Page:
When faced with cracked or sunken slab, concrete repair contractors in Ogden, Utah, solve the problem by conquering the subsurface voids. These pockets of air in the soil can form as a result of moisture infiltration, erosion and a host of other factors, but in any case, the spaces must be eliminated. By doing that, filling the voids with a special cement slurry mixture, professional contractors are able to raise and stabilize the concrete.
The question is, how do concrete repair contractors find subsurface voids? Empty spaces under concrete obviously aren’t visible – otherwise, Ogden homeowners and business owners would likely address the issue before a slab sinks or develops cracks. So, what approach do professionals take to determine where the voids are located?
When it comes to concrete repair, ground penetrating radar (GPR) is the key player. Below, the Lift-Up Concrete team explains how the technology works.
Using Ground Penetrating Radar
Ground penetrating radar is an efficient, non-invasive method for identifying subsurface features. Commonly used in construction, engineering, archeology and various other scientific and commercial applications, GPR is also an extremely useful tool for concrete repair contractors. The advanced imaging technique captures detailed information regarding what’s under the slab, and it clearly shows the location of and dimension of any subsurface voids.
So, how does GPR work? Essentially, the technology is like an X-ray scanner that can penetrate concrete. The equipment itself is similar in size to a small lawn mower, and concrete repair experts can typically complete a GPR scan in less than an hour.
To do so, the equipment, which is similar in size to a small lawn mower, is slowly and carefully driven across the entire repair area. As it moves along, radio pulses are sent through the concrete and into the soil below. When a void or any other anomaly is detected, a signal is sent to the receiver. By sizing up the reflected signals, concrete repair contractors can determine exactly where the pockets of air under a slab are located.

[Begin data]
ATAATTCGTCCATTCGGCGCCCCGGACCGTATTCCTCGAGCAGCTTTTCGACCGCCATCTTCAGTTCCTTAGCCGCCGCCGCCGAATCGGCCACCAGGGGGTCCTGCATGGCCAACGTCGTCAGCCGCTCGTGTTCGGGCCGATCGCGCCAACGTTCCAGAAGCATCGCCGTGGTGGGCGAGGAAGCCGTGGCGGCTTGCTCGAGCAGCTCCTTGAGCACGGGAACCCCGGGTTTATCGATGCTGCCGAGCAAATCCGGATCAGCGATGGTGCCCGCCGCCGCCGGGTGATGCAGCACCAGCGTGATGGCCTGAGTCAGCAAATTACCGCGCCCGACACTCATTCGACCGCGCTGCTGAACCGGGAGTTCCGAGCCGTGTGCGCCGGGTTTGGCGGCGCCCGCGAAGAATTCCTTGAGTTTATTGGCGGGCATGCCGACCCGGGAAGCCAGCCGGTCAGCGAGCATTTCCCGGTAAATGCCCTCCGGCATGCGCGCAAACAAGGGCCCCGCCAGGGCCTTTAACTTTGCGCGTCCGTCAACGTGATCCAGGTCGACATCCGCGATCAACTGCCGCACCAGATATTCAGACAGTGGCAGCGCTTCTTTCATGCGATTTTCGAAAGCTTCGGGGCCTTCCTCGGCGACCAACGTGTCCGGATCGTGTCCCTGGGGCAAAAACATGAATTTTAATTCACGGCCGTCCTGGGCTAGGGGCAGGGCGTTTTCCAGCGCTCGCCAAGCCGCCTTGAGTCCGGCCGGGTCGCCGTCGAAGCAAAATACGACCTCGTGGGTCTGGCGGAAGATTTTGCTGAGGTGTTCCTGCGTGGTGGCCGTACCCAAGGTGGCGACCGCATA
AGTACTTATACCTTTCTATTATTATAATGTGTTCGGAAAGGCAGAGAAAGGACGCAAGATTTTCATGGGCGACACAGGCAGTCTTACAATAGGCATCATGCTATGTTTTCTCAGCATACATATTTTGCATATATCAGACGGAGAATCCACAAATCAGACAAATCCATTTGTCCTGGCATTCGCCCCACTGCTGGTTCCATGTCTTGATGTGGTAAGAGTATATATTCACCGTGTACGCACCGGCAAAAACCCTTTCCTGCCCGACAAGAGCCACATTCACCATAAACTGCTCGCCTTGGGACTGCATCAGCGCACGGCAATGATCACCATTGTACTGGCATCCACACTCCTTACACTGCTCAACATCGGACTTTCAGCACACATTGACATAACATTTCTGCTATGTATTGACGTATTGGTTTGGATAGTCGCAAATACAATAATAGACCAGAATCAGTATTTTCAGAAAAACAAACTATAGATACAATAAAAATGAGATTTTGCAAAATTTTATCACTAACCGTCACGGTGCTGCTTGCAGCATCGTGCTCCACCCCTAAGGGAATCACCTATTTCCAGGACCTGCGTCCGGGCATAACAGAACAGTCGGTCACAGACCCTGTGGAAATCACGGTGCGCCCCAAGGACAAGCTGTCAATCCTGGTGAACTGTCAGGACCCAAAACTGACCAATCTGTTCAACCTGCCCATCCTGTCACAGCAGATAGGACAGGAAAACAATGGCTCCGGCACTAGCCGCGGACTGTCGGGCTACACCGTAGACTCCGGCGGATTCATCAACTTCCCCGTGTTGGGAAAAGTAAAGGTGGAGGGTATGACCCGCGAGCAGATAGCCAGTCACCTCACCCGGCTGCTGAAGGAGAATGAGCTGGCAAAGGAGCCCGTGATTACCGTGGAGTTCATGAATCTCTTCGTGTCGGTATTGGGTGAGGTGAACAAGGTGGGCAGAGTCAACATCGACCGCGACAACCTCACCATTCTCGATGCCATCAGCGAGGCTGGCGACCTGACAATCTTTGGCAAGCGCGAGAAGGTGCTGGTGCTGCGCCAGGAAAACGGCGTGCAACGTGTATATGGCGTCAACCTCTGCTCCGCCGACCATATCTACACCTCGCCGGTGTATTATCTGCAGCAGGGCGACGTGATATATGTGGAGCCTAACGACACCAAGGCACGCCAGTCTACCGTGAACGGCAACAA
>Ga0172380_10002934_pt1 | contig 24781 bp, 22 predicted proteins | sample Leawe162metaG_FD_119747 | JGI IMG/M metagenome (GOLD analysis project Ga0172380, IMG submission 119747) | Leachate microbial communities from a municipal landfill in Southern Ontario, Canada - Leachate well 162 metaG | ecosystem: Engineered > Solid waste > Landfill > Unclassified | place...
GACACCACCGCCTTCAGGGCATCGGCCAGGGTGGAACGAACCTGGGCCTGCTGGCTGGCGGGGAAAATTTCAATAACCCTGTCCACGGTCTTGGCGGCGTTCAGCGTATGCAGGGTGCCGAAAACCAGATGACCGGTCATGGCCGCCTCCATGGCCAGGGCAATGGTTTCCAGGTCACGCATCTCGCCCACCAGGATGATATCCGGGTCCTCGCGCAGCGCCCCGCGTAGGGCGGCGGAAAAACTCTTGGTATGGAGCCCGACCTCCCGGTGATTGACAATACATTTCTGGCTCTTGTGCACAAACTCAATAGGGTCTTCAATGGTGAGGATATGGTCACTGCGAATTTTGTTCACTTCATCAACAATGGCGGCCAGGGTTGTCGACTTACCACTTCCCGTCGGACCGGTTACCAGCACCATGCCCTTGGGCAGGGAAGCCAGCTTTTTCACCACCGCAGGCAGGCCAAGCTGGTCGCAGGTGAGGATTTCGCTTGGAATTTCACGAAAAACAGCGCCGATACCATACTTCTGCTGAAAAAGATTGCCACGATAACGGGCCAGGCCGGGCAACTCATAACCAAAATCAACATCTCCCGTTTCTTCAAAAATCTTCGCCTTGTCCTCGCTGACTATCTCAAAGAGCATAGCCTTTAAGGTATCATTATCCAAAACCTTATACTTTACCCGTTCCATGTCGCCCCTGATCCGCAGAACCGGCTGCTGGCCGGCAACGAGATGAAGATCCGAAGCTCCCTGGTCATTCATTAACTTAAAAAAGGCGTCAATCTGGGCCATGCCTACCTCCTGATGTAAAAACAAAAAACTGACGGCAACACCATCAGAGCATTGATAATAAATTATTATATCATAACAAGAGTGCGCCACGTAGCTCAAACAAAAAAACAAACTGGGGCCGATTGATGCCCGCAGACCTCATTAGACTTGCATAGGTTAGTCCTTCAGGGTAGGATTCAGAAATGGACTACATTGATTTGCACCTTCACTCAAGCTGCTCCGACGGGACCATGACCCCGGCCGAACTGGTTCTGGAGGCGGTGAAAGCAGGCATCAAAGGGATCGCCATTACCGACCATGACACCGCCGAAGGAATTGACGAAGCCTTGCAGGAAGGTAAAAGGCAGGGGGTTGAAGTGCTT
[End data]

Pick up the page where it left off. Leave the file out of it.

Interpreting the GPR Scan Data
While ground penetrating radar produces highly accurate results, it takes expertise to understand GPR scan data. Not every signal indicates an air pocket – some point to underground pipes, utilities, storage tanks and other subsurface structures. And, the data comes in the form of a wavy line map, not as actual pictures of what lies underground. How, then, do concrete repair professionals pinpoint the position and proportion of the soil voids?
When GPR signals are sent through different materials, their conductive and dielectric properties create distortions. By analyzing these irregularities, experts can identify subsurface voids, along with rocks and items made of wood, metal and PVC.
Most professional concrete repair contractors, including Lift-Up Concrete, have the training and skill to conduct GPR scans and interpret the results. This knowledge is essential in this line of work, as the soil voids under a cracked or sunken slab must be filled to restore the integrity and stability of the concrete. However, for anyone without expertise, the variables at play can make GPR data quite difficult to understand.
Taking Steps to Abolish Soil Voids
After determining the precise location of the air pockets under a slab, concrete repair professionals take the necessary steps to fill them. As we’ve mentioned, eliminating the subsurface voids is the key to raising and stabilizing cracked, settled or sunken concrete. So how is this accomplished?
First, using a high-powered concrete drill, a few small holes – each about two inches in diameter – are bored through the surface of the affected slab. Next, professional contractors use a hydraulic pump to send a specialized slurry mixture into the soil voids. Once the air pockets have been filled, concrete repair experts use the resulting pressure to guide the slab into the proper position.
When the surface is level, the concrete is stable. At this point, the only task left is to caulk and seal the holes and cracks in order to prevent water infiltration. Some Ogden homeowners and business owners handle this themselves, but in many cases, professional contractors include this step in concrete repair estimates.
Does Filling Soil Voids Provide a Permanent Fix?
The cement slurry mixture that concrete repair contractors use to fill subsurface voids is incredibly strong, and most restored slabs remain stable for at least a decade. But as much as we’d love to say that the results last forever, that isn’t the case.
Many parts of Ogden, Utah, have poor soil conditions. Burrowing animals are a common problem, too, and other issues – like improper land grading, poorly placed gutter downspouts and tree root growth – can affect the integrity of concrete structures. And, of course, heavy rainfall, floods and serious plumbing leaks can drive a great deal of moisture into the soil. For all of these reasons, it’s likely that new air pockets will form in the future. Even so, a repeat concrete repair project won’t be necessary for quite some time.
Do you have a cracked or sunken concrete slab at your home or business property? If you’re in Ogden or the surrounding Utah area, the professional team at Lift-Up Concrete can provide you with an expert repair at a reasonable price. For a free, no-obligation concrete repair consultation and estimate, contact us today.